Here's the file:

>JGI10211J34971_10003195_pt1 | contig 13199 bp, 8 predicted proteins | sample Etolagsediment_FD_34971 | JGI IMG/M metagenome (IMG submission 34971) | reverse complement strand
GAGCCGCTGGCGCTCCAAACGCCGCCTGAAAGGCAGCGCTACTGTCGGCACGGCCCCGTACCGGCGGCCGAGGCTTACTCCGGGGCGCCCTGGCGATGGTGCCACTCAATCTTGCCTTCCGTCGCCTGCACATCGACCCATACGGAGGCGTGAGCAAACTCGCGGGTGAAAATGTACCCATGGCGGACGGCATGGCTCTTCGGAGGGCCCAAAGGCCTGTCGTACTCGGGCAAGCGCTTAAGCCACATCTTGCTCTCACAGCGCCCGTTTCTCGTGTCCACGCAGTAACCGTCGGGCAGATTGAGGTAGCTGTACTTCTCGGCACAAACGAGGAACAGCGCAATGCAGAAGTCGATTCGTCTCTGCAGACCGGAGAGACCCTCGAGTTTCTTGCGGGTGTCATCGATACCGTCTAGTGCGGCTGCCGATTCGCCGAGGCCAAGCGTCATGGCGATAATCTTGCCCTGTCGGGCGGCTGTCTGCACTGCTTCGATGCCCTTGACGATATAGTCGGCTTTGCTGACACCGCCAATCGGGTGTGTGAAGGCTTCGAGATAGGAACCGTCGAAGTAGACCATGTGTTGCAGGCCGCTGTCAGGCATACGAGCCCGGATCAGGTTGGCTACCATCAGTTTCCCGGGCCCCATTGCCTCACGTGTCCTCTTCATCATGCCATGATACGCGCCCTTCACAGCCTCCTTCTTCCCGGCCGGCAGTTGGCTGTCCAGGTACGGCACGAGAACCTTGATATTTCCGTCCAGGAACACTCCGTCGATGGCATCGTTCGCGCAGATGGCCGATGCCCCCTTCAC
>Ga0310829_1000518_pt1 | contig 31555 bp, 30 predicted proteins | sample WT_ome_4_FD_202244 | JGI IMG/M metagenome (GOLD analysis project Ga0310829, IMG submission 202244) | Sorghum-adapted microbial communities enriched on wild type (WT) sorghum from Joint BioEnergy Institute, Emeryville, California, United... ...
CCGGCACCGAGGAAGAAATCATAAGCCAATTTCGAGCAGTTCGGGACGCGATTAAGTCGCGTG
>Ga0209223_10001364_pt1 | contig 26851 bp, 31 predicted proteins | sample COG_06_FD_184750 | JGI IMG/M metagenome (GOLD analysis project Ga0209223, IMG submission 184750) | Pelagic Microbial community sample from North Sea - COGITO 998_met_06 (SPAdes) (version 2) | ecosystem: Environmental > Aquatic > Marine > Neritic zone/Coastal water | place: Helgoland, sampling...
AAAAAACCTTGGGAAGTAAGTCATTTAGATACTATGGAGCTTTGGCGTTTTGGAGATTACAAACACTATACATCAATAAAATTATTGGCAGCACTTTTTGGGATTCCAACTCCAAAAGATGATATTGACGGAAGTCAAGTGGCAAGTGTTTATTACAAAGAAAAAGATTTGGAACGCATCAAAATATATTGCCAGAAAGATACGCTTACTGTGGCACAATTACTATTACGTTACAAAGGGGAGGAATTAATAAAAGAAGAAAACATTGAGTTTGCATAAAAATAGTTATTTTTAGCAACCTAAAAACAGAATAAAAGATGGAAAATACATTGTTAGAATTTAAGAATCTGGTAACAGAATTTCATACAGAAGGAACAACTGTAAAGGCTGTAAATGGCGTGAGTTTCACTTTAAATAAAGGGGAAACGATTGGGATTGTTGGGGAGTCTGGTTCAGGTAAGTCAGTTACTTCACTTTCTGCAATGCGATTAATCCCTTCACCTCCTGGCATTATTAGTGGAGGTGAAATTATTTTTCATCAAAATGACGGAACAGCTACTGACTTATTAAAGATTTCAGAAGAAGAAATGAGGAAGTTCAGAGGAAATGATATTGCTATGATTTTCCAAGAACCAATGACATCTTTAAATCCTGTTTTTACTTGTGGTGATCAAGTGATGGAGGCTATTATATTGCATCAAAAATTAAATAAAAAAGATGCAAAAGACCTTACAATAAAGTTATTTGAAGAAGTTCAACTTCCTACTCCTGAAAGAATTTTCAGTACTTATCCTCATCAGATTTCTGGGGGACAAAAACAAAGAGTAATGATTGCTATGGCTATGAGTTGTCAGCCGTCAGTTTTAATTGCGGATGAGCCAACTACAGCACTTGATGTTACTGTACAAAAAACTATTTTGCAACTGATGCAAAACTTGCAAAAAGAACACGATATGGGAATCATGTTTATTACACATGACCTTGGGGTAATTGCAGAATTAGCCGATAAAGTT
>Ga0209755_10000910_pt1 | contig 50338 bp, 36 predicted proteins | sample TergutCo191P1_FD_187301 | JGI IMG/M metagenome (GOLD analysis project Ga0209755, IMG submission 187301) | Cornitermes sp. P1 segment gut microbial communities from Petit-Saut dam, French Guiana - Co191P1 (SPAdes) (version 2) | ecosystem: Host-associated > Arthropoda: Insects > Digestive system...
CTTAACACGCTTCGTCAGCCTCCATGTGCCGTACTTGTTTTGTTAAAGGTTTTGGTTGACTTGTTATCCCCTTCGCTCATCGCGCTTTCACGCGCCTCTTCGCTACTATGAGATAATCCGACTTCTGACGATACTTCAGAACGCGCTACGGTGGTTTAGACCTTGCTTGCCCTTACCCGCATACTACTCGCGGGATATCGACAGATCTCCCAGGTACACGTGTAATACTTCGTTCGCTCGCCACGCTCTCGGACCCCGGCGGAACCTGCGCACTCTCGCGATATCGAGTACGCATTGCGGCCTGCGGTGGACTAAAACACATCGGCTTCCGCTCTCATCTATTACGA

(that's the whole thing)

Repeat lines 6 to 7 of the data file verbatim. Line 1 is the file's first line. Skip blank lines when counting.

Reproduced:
AAAAAACCTTGGGAAGTAAGTCATTTAGATACTATGGAGCTTTGGCGTTTTGGAGATTACAAACACTATACATCAATAAAATTATTGGCAGCACTTTTTGGGATTCCAACTCCAAAAGATGATATTGACGGAAGTCAAGTGGCAAGTGTTTATTACAAAGAAAAAGATTTGGAACGCATCAAAATATATTGCCAGAAAGATACGCTTACTGTGGCACAATTACTATTACGTTACAAAGGGGAGGAATTAATAAAAGAAGAAAACATTGAGTTTGCATAAAAATAGTTATTTTTAGCAACCTAAAAACAGAATAAAAGATGGAAAATACATTGTTAGAATTTAAGAATCTGGTAACAGAATTTCATACAGAAGGAACAACTGTAAAGGCTGTAAATGGCGTGAGTTTCACTTTAAATAAAGGGGAAACGATTGGGATTGTTGGGGAGTCTGGTTCAGGTAAGTCAGTTACTTCACTTTCTGCAATGCGATTAATCCCTTCACCTCCTGGCATTATTAGTGGAGGTGAAATTATTTTTCATCAAAATGACGGAACAGCTACTGACTTATTAAAGATTTCAGAAGAAGAAATGAGGAAGTTCAGAGGAAATGATATTGCTATGATTTTCCAAGAACCAATGACATCTTTAAATCCTGTTTTTACTTGTGGTGATCAAGTGATGGAGGCTATTATATTGCATCAAAAATTAAATAAAAAAGATGCAAAAGACCTTACAATAAAGTTATTTGAAGAAGTTCAACTTCCTACTCCTGAAAGAATTTTCAGTACTTATCCTCATCAGATTTCTGGGGGACAAAAACAAAGAGTAATGATTGCTATGGCTATGAGTTGTCAGCCGTCAGTTTTAATTGCGGATGAGCCAACTACAGCACTTGATGTTACTGTACAAAAAACTATTTTGCAACTGATGCAAAACTTGCAAAAAGAACACGATATGGGAATCATGTTTATTACACATGACCTTGGGGTAATTGCAGAATTAGCCGATAAAGTT
>Ga0209755_10000910_pt1 | contig 50338 bp, 36 predicted proteins | sample TergutCo191P1_FD_187301 | JGI IMG/M metagenome (GOLD analysis project Ga0209755, IMG submission 187301) | Cornitermes sp. P1 segment gut microbial communities from Petit-Saut dam, French Guiana - Co191P1 (SPAdes) (version 2) | ecosystem: Host-associated > Arthropoda: Insects > Digestive system...